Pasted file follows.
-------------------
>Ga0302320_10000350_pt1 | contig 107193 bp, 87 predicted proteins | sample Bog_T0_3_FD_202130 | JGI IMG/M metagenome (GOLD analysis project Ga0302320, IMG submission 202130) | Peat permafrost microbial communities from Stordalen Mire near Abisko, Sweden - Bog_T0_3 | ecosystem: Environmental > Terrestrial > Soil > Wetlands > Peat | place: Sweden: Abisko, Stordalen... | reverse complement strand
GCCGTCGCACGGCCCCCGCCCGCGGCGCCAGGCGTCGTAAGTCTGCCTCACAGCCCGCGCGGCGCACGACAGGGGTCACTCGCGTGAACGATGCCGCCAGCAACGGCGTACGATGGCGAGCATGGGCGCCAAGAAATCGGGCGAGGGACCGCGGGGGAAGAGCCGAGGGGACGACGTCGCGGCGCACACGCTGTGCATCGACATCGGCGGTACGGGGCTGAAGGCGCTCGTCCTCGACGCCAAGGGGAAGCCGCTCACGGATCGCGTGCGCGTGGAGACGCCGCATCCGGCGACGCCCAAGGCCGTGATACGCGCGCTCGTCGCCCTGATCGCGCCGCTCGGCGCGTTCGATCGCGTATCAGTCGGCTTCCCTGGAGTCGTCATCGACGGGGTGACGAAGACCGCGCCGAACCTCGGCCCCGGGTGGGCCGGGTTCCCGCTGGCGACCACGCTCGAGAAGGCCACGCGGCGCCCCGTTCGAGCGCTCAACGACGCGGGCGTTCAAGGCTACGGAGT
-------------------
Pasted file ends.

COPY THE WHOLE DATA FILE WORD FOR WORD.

>Ga0302320_10000350_pt1 | contig 107193 bp, 87 predicted proteins | sample Bog_T0_3_FD_202130 | JGI IMG/M metagenome (GOLD analysis project Ga0302320, IMG submission 202130) | Peat permafrost microbial communities from Stordalen Mire near Abisko, Sweden - Bog_T0_3 | ecosystem: Environmental > Terrestrial > Soil > Wetlands > Peat | place: Sweden: Abisko, Stordalen... | reverse complement strand
GCCGTCGCACGGCCCCCGCCCGCGGCGCCAGGCGTCGTAAGTCTGCCTCACAGCCCGCGCGGCGCACGACAGGGGTCACTCGCGTGAACGATGCCGCCAGCAACGGCGTACGATGGCGAGCATGGGCGCCAAGAAATCGGGCGAGGGACCGCGGGGGAAGAGCCGAGGGGACGACGTCGCGGCGCACACGCTGTGCATCGACATCGGCGGTACGGGGCTGAAGGCGCTCGTCCTCGACGCCAAGGGGAAGCCGCTCACGGATCGCGTGCGCGTGGAGACGCCGCATCCGGCGACGCCCAAGGCCGTGATACGCGCGCTCGTCGCCCTGATCGCGCCGCTCGGCGCGTTCGATCGCGTATCAGTCGGCTTCCCTGGAGTCGTCATCGACGGGGTGACGAAGACCGCGCCGAACCTCGGCCCCGGGTGGGCCGGGTTCCCGCTGGCGACCACGCTCGAGAAGGCCACGCGGCGCCCCGTTCGAGCGCTCAACGACGCGGGCGTTCAAGGCTACGGAGT